Tag: dystopia

VOX by Christina Dalcher

To truly capture the essence of this book, I am going to write a review of only 100 words: As relevant and terrifying as The Handmaid’s Tale, Vox is a dystopic nightmare brought to startling reality. With a focus on language and social interaction, Dalcher manages to perfectly convey a chilling atmosphere of fear, oppression, hatred and silence

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BOOK REVIEW: Ruin’s Wake by Patrick Edwards

‘Ruin’s Wake imagines a world ruled by a totalitarian government, where history has been erased and individual identity is replaced by the machinations of the state. As the characters try to save what they hold most dear – in one case a dying son, in the other secret love – their fates converge to a

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BOOK REVIEW: The Migration by Helen Marshall

The world is besieged by natural disasters, a disease that affects only the young is spreading, and tragedy appears at the forefront of everyone’s lives. The Migration is a wonderfully skilful novella that combines an elegiac beauty with an overarching sense of societal menace. Written from the perspective of Sophie, a sixteen-year-old girl who is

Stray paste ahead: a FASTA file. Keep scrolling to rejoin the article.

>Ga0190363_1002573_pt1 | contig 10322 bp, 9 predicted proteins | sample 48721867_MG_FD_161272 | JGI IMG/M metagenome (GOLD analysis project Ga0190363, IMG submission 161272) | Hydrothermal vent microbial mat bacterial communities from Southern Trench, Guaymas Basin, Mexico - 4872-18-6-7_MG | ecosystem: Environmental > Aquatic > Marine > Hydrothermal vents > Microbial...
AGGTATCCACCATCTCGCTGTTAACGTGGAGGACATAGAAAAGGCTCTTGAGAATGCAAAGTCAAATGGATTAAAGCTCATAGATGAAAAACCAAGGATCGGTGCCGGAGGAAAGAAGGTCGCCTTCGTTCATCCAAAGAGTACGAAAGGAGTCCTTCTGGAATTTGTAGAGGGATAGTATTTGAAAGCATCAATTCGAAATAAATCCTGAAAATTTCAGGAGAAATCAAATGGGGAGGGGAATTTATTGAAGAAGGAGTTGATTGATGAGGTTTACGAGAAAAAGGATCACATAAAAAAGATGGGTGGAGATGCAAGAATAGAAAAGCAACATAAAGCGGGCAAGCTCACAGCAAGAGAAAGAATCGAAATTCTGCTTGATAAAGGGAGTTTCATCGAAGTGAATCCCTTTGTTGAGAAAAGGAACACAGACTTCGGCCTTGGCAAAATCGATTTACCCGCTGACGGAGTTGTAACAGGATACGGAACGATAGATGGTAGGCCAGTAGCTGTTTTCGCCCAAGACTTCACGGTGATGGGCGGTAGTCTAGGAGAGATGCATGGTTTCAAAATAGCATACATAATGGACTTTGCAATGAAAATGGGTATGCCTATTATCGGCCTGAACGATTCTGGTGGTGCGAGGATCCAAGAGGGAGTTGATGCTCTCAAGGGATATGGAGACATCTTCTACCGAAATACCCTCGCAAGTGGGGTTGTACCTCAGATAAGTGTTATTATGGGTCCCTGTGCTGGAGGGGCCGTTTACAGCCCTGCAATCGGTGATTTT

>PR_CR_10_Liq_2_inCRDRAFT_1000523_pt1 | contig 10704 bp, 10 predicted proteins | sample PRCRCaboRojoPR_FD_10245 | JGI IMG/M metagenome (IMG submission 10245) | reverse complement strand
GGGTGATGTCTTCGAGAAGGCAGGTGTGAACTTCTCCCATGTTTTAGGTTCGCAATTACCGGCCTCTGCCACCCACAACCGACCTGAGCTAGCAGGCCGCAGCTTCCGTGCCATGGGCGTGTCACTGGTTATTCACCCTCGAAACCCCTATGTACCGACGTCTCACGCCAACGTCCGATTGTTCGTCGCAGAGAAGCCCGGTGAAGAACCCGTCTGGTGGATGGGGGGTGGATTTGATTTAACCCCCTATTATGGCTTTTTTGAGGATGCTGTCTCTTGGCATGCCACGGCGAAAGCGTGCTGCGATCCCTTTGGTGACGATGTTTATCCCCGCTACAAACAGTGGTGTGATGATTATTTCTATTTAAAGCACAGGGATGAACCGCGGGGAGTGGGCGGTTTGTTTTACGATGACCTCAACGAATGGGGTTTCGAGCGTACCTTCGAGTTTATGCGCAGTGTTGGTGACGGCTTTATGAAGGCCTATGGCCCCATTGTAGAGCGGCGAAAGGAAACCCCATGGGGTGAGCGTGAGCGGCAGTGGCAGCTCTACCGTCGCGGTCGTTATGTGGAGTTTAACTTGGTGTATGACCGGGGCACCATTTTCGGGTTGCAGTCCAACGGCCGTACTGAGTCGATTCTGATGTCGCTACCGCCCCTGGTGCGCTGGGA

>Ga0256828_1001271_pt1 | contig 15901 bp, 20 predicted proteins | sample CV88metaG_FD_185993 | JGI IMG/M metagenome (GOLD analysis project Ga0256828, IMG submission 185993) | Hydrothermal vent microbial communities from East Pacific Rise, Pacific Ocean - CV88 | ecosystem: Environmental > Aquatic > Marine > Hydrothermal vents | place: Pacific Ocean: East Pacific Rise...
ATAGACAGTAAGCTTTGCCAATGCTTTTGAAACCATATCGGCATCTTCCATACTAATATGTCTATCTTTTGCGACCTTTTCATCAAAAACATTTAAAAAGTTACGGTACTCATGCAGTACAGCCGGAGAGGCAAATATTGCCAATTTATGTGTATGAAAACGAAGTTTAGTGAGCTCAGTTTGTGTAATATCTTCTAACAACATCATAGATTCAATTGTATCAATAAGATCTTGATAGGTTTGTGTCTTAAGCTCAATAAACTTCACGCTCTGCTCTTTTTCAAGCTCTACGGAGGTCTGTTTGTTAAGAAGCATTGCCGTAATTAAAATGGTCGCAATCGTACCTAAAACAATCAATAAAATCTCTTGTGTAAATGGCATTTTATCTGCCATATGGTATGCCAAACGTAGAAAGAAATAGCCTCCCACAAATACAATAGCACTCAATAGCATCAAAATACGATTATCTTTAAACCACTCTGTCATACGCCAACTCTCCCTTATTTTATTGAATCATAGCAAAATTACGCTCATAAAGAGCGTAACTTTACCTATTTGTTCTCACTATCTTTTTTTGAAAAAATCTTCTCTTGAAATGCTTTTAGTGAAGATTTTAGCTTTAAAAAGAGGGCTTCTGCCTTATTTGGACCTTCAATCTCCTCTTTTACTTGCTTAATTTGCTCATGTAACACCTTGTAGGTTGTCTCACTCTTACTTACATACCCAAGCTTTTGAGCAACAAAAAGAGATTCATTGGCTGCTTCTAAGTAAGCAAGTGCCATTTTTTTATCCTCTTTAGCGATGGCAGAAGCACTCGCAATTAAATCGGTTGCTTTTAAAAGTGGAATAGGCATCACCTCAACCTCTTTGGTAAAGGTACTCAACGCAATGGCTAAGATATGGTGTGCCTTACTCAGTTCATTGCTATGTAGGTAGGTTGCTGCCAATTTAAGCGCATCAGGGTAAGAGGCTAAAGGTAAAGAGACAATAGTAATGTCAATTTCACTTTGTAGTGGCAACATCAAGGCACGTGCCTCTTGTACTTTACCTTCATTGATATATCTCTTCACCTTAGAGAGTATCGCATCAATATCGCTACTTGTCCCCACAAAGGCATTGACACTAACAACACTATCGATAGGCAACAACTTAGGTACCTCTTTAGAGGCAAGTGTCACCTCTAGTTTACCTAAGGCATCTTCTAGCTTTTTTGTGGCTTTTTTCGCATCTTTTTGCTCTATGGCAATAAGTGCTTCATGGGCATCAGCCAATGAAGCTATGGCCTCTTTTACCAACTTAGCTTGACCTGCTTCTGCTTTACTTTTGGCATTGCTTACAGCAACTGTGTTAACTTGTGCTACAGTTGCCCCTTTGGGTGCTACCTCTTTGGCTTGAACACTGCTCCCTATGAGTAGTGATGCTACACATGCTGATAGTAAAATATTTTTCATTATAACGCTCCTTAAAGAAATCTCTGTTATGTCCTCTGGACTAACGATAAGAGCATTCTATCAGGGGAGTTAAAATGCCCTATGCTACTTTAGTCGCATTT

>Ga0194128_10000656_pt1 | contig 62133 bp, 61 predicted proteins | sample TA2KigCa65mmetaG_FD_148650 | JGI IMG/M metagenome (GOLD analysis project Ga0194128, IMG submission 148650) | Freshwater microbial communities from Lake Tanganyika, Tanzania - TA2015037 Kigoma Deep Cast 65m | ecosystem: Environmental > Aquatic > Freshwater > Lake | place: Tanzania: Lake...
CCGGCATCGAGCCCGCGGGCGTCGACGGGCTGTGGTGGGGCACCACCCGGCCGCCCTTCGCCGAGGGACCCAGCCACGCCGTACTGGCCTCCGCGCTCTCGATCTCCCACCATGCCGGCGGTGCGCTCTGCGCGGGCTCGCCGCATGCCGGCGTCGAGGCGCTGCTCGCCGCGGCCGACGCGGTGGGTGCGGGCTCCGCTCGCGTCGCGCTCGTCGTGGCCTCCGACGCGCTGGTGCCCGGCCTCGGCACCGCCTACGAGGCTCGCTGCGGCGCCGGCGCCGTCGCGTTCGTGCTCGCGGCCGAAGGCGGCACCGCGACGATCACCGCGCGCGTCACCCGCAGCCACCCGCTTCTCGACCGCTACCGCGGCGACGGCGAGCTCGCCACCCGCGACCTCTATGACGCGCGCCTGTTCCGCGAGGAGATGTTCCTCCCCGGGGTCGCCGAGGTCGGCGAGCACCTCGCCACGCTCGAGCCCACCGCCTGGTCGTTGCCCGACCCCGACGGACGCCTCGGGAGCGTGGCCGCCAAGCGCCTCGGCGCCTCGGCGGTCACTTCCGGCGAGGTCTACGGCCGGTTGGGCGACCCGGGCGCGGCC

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BOOK REVIEW: Bindlestiff by Wayne Holloway

Bindlestiff is one of those books that took forever to read, forever in a good way…I just didn’t want it to end. I set about each evening to devour more of this offering from Wayne Holloway only for my mind to shut down after a few pages – it wasn’t through boredom it was that

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BOOK REVIEW: We by Yevgeny Zamyatin

What is interesting about literature written in the past is the omnipotent manner with which one, from our saggy hi-tech sofas in the future, can now read it: the time capsule quality of it. A quality so much more heightened when reading someone’s version of the future as written in the past, often wildly off

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BOOK REVIEW: The Rending and the Nest by Kaethe Schwehn

Just when the world turned around a little too fast and spun itself into a new dystopian reality is hard to pin-point exactly. It seems it might have kicked-off around 2016 when every one of your favourite celebrities started dying and the Western electorate ticked the box marked ‘collective suicide pact’. Then again, it could

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FILM REVIEW: How It Ends

Summary : A series of disasters appears to be hitting the USA. A young man (Theo James) has to get all the way across America to save his pregnant fiancee (Kat Graham) with the help of her ex-militarily father (Forest Whitaker), who hates his guts. Netflix tries its hand at funding an end of the

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